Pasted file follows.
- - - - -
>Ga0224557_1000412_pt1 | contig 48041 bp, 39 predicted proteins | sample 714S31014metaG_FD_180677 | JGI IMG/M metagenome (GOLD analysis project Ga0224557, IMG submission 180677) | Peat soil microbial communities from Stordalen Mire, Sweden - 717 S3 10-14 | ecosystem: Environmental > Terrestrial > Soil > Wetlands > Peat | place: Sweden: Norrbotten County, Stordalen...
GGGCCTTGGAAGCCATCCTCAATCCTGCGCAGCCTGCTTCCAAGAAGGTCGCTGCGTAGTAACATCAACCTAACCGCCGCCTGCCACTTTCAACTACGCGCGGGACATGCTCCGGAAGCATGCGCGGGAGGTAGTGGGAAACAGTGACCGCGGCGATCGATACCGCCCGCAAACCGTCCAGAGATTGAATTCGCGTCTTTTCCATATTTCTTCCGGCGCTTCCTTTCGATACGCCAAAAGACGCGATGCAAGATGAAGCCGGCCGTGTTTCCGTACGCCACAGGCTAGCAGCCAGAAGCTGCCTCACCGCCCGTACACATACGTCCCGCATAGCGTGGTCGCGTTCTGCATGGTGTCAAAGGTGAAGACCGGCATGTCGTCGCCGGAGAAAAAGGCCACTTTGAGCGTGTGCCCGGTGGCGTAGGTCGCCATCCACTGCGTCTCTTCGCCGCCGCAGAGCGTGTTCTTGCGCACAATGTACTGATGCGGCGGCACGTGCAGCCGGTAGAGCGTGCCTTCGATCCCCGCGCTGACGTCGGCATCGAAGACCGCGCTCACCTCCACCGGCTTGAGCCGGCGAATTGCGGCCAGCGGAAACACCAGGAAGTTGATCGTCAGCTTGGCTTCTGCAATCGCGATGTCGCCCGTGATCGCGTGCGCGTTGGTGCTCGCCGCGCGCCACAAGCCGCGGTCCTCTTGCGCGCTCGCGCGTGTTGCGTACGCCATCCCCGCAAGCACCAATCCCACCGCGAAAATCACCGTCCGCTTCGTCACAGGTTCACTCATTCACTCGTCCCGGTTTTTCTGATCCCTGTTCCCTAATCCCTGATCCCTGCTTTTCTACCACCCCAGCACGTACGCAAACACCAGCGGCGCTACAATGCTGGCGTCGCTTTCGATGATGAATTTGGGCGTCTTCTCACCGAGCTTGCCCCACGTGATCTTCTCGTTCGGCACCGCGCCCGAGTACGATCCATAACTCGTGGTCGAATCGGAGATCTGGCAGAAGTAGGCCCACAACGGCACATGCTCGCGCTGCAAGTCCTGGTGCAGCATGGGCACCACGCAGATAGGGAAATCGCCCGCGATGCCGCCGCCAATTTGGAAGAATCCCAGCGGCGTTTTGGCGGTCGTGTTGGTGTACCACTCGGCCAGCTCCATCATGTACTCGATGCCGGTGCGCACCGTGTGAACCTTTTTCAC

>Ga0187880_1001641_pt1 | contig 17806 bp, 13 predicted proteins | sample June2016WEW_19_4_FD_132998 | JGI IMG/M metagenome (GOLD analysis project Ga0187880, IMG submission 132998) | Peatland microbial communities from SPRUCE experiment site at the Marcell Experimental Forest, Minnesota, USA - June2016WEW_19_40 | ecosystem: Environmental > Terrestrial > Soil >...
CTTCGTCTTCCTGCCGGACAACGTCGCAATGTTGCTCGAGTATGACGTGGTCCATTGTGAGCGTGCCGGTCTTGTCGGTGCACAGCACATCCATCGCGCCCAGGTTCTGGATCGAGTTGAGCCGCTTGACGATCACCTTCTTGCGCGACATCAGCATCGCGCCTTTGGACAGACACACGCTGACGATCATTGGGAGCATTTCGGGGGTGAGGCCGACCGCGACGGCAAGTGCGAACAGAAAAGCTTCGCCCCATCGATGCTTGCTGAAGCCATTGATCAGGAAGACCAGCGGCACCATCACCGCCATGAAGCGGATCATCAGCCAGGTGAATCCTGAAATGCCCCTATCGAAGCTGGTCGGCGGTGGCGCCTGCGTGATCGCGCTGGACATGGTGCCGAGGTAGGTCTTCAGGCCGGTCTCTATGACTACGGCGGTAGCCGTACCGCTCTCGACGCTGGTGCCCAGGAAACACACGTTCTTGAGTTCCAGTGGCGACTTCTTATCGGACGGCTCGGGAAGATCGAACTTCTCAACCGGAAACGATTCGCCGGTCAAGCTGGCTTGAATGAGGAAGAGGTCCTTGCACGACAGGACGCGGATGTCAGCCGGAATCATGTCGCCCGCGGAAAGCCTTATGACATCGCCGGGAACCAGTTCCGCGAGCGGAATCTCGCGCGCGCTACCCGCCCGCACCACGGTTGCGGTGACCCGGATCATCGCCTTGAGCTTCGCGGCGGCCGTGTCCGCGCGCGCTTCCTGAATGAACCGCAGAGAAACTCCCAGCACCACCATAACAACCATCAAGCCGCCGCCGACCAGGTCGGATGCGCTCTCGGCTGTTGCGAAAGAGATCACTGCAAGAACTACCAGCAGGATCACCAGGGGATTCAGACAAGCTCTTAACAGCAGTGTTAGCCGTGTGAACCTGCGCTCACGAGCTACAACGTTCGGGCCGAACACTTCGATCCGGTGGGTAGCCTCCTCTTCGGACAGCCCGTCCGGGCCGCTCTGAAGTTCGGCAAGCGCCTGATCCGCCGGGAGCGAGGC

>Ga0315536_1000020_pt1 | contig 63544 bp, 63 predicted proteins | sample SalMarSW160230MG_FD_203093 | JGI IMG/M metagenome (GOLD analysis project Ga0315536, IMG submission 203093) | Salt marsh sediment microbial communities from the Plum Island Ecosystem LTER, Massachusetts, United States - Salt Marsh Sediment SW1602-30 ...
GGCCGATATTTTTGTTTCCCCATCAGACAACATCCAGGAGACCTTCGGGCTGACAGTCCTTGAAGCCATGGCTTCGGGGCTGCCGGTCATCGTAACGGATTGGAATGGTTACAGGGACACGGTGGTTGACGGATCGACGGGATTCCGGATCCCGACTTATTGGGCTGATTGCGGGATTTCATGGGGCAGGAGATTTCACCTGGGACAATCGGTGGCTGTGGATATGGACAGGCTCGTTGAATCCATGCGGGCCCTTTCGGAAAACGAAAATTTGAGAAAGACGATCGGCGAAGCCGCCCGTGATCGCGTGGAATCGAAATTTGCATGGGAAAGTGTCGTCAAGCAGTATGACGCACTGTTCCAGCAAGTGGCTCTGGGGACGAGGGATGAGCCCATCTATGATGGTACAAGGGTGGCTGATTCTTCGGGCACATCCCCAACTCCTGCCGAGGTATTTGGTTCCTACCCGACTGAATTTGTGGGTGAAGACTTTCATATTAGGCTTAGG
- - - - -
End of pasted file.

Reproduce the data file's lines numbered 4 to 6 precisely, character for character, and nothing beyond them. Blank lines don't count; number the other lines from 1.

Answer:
CTTCGTCTTCCTGCCGGACAACGTCGCAATGTTGCTCGAGTATGACGTGGTCCATTGTGAGCGTGCCGGTCTTGTCGGTGCACAGCACATCCATCGCGCCCAGGTTCTGGATCGAGTTGAGCCGCTTGACGATCACCTTCTTGCGCGACATCAGCATCGCGCCTTTGGACAGACACACGCTGACGATCATTGGGAGCATTTCGGGGGTGAGGCCGACCGCGACGGCAAGTGCGAACAGAAAAGCTTCGCCCCATCGATGCTTGCTGAAGCCATTGATCAGGAAGACCAGCGGCACCATCACCGCCATGAAGCGGATCATCAGCCAGGTGAATCCTGAAATGCCCCTATCGAAGCTGGTCGGCGGTGGCGCCTGCGTGATCGCGCTGGACATGGTGCCGAGGTAGGTCTTCAGGCCGGTCTCTATGACTACGGCGGTAGCCGTACCGCTCTCGACGCTGGTGCCCAGGAAACACACGTTCTTGAGTTCCAGTGGCGACTTCTTATCGGACGGCTCGGGAAGATCGAACTTCTCAACCGGAAACGATTCGCCGGTCAAGCTGGCTTGAATGAGGAAGAGGTCCTTGCACGACAGGACGCGGATGTCAGCCGGAATCATGTCGCCCGCGGAAAGCCTTATGACATCGCCGGGAACCAGTTCCGCGAGCGGAATCTCGCGCGCGCTACCCGCCCGCACCACGGTTGCGGTGACCCGGATCATCGCCTTGAGCTTCGCGGCGGCCGTGTCCGCGCGCGCTTCCTGAATGAACCGCAGAGAAACTCCCAGCACCACCATAACAACCATCAAGCCGCCGCCGACCAGGTCGGATGCGCTCTCGGCTGTTGCGAAAGAGATCACTGCAAGAACTACCAGCAGGATCACCAGGGGATTCAGACAAGCTCTTAACAGCAGTGTTAGCCGTGTGAACCTGCGCTCACGAGCTACAACGTTCGGGCCGAACACTTCGATCCGGTGGGTAGCCTCCTCTTCGGACAGCCCGTCCGGGCCGCTCTGAAGTTCGGCAAGCGCCTGATCCGCCGGGAGCGAGGC

>Ga0315536_1000020_pt1 | contig 63544 bp, 63 predicted proteins | sample SalMarSW160230MG_FD_203093 | JGI IMG/M metagenome (GOLD analysis project Ga0315536, IMG submission 203093) | Salt marsh sediment microbial communities from the Plum Island Ecosystem LTER, Massachusetts, United States - Salt Marsh Sediment SW1602-30 ...
GGCCGATATTTTTGTTTCCCCATCAGACAACATCCAGGAGACCTTCGGGCTGACAGTCCTTGAAGCCATGGCTTCGGGGCTGCCGGTCATCGTAACGGATTGGAATGGTTACAGGGACACGGTGGTTGACGGATCGACGGGATTCCGGATCCCGACTTATTGGGCTGATTGCGGGATTTCATGGGGCAGGAGATTTCACCTGGGACAATCGGTGGCTGTGGATATGGACAGGCTCGTTGAATCCATGCGGGCCCTTTCGGAAAACGAAAATTTGAGAAAGACGATCGGCGAAGCCGCCCGTGATCGCGTGGAATCGAAATTTGCATGGGAAAGTGTCGTCAAGCAGTATGACGCACTGTTCCAGCAAGTGGCTCTGGGGACGAGGGATGAGCCCATCTATGATGGTACAAGGGTGGCTGATTCTTCGGGCACATCCCCAACTCCTGCCGAGGTATTTGGTTCCTACCCGACTGAATTTGTGGGTGAAGACTTTCATATTAGGCTTAGG